May is mental health awareness month, and it’s something that hits close to home. I’ve consistently struggled with anxiety and depression as a direct result of uncontrollable fear and stress. My heart continually goes out to the men and women of the farming industry who share this obstacle.
Farming has one of the highest suicide rates of any professional industry. I’ve interacted with many farmers over the past six years, some I am more closely than others. I love agriculture, primarily because it has some of the most genuine people I have ever met. I have so much respect for the men, women, and children who put blood, sweat, and tears day in and day out to help feed the world. They are a rare breed. However rural America and farmers are often not exposed to mental health services. It’s also a profession that mixes home, life, and work together often. Isolation has also become more common as machines and technology have adapted and improved. They are spending more and more time alone in their machines, which lets the mind run wild.
Farmers also are often the type of people who like to keep to themselves — over time you can get to be your own worst enemy.
While no one I have been exposed to has passed away, I remember recently reading an article about a farmer who decided to end his life. My heart broke for this man and his family. However, I immediately thought about how he must have felt. Production agriculture is a tough, tough business. So many things are out of your control. Weather, market prices, equipment breakdowns, animal illness, wild fires … the list goes on. Farmers also have a sense of pride and identity in their communities, and farm can seem to be the only possible way of life. This is something I know affects people with high anxiety and/or depression in a negative way.
Some of the common symptoms of anxiety and depression, two of the biggest mental health illnesses out there today, are: uncontrollable thoughts, stress that is out of proportion to the event, fear, sense of impending doom, racing heartbeat, hopelessness, guilt, loss of interest or pleasure in activities, and social isolation, among many others. Can you imagine dealing with all of this on top of trying to maintain your farm on a daily basis? The pain and struggle has to be unimaginable for these people, but the amazing thing is there is hope and healthy ways to manage your mental health and get back to a normal life, even in rural America.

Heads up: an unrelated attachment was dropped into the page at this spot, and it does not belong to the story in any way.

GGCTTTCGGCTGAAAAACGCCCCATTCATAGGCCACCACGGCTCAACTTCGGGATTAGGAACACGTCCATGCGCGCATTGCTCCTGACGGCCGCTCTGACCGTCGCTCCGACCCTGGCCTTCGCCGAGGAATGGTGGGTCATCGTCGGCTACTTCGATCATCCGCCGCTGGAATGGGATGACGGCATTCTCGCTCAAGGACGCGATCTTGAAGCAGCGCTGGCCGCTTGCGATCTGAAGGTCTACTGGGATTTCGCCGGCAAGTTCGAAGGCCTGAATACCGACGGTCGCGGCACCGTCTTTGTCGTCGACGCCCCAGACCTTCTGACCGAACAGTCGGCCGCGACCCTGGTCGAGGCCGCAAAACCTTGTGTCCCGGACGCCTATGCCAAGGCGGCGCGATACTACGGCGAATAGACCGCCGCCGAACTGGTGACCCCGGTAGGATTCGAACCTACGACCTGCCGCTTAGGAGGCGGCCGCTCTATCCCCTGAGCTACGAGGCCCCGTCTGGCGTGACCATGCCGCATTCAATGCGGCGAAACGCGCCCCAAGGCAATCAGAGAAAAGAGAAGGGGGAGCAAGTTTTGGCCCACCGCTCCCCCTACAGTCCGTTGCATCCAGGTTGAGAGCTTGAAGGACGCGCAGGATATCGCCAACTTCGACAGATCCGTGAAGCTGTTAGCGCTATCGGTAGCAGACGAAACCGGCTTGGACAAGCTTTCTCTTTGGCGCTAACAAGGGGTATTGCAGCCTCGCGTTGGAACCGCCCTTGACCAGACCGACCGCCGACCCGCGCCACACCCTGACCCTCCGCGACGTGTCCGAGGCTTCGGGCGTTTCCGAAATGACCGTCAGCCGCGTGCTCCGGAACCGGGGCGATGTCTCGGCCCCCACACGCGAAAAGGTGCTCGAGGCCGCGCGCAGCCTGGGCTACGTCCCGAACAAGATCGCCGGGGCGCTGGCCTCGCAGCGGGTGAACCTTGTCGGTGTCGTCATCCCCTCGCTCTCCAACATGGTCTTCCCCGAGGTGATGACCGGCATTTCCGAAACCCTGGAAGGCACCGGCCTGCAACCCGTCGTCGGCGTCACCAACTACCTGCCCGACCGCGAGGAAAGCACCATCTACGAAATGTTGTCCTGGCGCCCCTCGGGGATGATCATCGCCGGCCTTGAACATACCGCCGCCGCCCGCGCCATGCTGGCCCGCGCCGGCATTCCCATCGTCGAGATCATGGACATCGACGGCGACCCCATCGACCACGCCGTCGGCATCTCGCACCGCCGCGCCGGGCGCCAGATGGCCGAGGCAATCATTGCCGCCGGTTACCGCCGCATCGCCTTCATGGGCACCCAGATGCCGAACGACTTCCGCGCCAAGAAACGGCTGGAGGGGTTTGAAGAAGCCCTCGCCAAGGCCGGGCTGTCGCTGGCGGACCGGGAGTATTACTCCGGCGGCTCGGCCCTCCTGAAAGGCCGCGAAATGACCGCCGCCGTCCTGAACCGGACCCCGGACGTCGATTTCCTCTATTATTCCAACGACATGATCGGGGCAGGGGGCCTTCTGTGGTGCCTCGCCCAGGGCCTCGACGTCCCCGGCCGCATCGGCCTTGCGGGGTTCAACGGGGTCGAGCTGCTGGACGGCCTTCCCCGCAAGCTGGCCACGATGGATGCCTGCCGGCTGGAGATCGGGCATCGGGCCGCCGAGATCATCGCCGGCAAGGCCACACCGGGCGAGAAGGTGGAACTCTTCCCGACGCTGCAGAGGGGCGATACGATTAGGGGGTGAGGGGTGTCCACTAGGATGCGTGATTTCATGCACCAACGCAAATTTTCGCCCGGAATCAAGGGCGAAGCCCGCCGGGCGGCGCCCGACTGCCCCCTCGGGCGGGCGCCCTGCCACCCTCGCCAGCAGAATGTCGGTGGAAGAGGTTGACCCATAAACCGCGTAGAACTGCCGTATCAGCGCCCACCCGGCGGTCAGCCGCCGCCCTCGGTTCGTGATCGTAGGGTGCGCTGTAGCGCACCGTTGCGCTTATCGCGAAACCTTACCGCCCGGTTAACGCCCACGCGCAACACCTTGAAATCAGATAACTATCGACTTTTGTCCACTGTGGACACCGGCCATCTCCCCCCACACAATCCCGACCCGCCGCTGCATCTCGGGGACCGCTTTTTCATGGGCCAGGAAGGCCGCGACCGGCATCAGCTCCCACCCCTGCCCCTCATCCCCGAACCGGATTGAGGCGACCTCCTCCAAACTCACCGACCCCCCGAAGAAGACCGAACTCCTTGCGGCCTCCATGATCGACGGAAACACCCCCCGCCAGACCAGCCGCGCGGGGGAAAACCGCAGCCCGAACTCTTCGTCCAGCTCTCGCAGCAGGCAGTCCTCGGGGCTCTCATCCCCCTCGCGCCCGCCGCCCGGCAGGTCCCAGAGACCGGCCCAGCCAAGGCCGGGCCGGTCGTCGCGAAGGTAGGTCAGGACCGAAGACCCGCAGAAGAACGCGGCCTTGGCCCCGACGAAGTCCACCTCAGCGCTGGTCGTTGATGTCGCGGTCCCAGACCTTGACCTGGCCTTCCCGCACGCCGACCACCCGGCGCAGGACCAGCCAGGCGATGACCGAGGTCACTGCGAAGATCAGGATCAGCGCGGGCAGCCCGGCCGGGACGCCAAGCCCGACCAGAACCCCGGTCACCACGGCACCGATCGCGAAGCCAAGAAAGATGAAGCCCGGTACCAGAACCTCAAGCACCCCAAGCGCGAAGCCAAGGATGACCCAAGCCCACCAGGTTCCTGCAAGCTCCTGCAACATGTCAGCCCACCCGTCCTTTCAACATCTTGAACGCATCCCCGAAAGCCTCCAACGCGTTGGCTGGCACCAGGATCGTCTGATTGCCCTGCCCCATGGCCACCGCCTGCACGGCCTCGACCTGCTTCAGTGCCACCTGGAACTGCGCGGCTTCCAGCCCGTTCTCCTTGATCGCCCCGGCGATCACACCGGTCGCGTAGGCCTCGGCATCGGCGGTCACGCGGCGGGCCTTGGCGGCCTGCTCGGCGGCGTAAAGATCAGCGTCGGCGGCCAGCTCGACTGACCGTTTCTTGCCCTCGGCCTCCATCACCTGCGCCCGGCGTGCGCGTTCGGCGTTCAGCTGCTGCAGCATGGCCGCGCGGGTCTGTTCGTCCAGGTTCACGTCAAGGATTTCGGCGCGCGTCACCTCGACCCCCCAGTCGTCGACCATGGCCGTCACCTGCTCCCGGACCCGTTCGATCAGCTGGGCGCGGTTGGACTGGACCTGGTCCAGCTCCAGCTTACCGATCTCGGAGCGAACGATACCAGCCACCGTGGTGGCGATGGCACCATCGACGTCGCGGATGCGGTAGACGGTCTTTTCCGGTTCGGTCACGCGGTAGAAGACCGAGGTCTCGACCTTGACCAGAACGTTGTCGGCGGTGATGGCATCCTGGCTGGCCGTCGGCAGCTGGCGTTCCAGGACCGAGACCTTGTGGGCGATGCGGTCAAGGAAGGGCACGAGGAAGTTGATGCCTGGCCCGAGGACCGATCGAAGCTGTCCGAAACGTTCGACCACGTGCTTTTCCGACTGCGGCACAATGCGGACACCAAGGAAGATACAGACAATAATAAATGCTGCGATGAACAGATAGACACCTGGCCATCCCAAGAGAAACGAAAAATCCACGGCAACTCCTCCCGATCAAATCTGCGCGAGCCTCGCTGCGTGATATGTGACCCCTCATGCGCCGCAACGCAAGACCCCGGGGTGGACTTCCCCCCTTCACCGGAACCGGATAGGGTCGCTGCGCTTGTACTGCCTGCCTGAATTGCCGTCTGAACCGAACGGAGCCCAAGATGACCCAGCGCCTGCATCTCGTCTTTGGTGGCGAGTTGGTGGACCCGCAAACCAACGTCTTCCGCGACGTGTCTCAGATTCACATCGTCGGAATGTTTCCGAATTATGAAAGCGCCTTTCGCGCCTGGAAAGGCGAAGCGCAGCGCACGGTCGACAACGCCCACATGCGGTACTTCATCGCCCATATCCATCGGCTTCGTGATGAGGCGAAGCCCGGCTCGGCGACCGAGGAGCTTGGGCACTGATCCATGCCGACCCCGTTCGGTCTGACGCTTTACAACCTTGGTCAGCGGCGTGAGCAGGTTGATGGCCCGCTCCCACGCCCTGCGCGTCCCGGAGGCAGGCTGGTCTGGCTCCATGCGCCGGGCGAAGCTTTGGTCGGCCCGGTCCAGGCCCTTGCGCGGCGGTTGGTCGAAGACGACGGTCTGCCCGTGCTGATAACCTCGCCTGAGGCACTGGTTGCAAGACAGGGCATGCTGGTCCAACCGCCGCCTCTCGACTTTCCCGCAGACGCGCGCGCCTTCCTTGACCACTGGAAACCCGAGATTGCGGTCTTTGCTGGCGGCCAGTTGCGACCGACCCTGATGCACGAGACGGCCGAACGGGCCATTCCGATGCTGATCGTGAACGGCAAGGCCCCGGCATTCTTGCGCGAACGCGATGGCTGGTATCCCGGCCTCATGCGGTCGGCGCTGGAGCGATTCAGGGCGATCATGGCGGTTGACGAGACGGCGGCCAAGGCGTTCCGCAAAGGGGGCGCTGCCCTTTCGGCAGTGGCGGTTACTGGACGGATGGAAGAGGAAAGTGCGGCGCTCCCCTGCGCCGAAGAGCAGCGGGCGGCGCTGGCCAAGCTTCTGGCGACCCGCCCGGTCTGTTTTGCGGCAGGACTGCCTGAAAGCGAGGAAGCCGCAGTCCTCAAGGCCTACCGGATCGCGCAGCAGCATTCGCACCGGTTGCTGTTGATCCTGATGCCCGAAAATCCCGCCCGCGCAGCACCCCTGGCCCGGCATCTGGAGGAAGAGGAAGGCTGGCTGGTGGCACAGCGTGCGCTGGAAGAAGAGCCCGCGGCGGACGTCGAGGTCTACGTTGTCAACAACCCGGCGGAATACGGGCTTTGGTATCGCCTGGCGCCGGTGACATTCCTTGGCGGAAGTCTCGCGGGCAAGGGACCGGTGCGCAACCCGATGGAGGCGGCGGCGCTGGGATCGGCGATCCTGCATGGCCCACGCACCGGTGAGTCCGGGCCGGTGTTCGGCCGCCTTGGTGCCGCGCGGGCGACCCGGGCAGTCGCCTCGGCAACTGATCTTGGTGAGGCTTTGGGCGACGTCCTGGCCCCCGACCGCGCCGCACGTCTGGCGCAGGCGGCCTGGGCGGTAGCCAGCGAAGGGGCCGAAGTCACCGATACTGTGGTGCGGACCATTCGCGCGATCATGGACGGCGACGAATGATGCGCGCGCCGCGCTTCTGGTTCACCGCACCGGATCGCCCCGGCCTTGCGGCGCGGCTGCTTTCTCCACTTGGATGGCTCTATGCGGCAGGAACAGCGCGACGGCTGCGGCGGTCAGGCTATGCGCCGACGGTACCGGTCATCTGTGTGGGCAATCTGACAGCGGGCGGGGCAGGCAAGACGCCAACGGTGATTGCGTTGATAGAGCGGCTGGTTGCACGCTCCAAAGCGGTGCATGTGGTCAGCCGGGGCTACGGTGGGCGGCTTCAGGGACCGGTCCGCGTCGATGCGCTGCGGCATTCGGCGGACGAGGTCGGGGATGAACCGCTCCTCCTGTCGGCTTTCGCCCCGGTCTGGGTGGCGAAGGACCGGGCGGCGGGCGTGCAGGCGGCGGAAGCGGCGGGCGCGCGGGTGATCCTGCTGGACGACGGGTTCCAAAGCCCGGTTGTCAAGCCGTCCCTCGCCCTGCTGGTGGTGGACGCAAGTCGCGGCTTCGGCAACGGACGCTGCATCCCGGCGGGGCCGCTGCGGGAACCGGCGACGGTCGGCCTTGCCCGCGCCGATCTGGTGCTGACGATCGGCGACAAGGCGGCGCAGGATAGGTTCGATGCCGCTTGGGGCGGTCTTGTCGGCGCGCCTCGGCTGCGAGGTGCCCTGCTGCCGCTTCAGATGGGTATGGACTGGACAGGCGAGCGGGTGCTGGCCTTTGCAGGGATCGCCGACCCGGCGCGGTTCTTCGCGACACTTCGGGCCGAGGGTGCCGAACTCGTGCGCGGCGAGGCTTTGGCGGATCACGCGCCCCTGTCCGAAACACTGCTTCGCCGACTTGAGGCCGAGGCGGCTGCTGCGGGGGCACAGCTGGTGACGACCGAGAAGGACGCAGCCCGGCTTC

A lot of people see mental health as an illness, not a form of health maintenance just like working out. While the stigma surrounding it has indeed improved, it is still difficult for many people to admit they can’t shake it on their own. For me that was without a doubt the hardest thing I ever had to do. Asking for help as a young male just didn’t seem right. It took me a long time to realize my ego was my biggest enemy. Once I asked for help my life improved.
Whether you tell a friend, a loved one, or a doctor, you are not weak. You are simply asking to improve your quality of life. For rural America it can be harder to reach out, but it is possible. Find a relationship with something bigger than yourself — for me it has been God. Any time I have an issue out of my control, I simply try and turn it over to him. That effort has helped immensely. I have found things I am passionate for outside of working and have immersed myself in them whenever I have free time, these hobbies have allowed me to get out of my own head. It just so happens that one of those hobbies is writing.
There are several states that have implemented a service for their farmers — whether it involves seeing a traveling therapist, getting some help on a defaulted loan, or even getting some support for the business, the times are slowly changing for rural Americans and mental health. One thing is for certain: As long as I breathe, I will always be there for anyone who needs it. So, if you are struggling with mental health and don’t see a way out, you are without a doubt not alone. Don’t give up, don’t ever give up. You have a purpose in life, whether it is hard to see or not. It is OK to not be OK. Realizing that saved my life.